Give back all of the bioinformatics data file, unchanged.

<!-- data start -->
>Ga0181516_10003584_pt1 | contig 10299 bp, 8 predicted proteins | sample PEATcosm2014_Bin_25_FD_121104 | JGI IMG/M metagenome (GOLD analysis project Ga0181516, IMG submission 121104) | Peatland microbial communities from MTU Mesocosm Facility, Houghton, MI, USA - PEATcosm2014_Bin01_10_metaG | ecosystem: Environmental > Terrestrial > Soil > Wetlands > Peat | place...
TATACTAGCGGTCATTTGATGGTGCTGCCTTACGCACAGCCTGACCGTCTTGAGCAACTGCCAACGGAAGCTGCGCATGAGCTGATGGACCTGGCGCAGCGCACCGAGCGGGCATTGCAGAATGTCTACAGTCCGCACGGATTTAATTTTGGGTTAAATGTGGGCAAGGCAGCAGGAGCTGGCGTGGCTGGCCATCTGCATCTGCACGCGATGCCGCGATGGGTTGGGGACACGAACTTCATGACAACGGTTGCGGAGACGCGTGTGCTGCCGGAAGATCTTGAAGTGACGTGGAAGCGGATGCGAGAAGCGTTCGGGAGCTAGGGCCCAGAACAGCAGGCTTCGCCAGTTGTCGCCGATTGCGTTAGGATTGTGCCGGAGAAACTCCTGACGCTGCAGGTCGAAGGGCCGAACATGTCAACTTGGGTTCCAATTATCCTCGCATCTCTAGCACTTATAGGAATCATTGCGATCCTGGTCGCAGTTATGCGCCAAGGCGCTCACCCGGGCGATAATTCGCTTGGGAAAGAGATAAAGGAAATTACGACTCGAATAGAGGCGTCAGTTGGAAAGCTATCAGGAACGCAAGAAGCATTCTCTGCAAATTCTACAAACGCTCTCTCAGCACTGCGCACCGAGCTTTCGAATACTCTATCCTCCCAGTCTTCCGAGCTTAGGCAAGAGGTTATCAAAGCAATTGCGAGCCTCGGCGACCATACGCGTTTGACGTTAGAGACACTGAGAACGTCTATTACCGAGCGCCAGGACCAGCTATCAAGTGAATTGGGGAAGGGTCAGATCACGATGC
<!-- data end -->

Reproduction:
>Ga0181516_10003584_pt1 | contig 10299 bp, 8 predicted proteins | sample PEATcosm2014_Bin_25_FD_121104 | JGI IMG/M metagenome (GOLD analysis project Ga0181516, IMG submission 121104) | Peatland microbial communities from MTU Mesocosm Facility, Houghton, MI, USA - PEATcosm2014_Bin01_10_metaG | ecosystem: Environmental > Terrestrial > Soil > Wetlands > Peat | place...
TATACTAGCGGTCATTTGATGGTGCTGCCTTACGCACAGCCTGACCGTCTTGAGCAACTGCCAACGGAAGCTGCGCATGAGCTGATGGACCTGGCGCAGCGCACCGAGCGGGCATTGCAGAATGTCTACAGTCCGCACGGATTTAATTTTGGGTTAAATGTGGGCAAGGCAGCAGGAGCTGGCGTGGCTGGCCATCTGCATCTGCACGCGATGCCGCGATGGGTTGGGGACACGAACTTCATGACAACGGTTGCGGAGACGCGTGTGCTGCCGGAAGATCTTGAAGTGACGTGGAAGCGGATGCGAGAAGCGTTCGGGAGCTAGGGCCCAGAACAGCAGGCTTCGCCAGTTGTCGCCGATTGCGTTAGGATTGTGCCGGAGAAACTCCTGACGCTGCAGGTCGAAGGGCCGAACATGTCAACTTGGGTTCCAATTATCCTCGCATCTCTAGCACTTATAGGAATCATTGCGATCCTGGTCGCAGTTATGCGCCAAGGCGCTCACCCGGGCGATAATTCGCTTGGGAAAGAGATAAAGGAAATTACGACTCGAATAGAGGCGTCAGTTGGAAAGCTATCAGGAACGCAAGAAGCATTCTCTGCAAATTCTACAAACGCTCTCTCAGCACTGCGCACCGAGCTTTCGAATACTCTATCCTCCCAGTCTTCCGAGCTTAGGCAAGAGGTTATCAAAGCAATTGCGAGCCTCGGCGACCATACGCGTTTGACGTTAGAGACACTGAGAACGTCTATTACCGAGCGCCAGGACCAGCTATCAAGTGAATTGGGGAAGGGTCAGATCACGATGC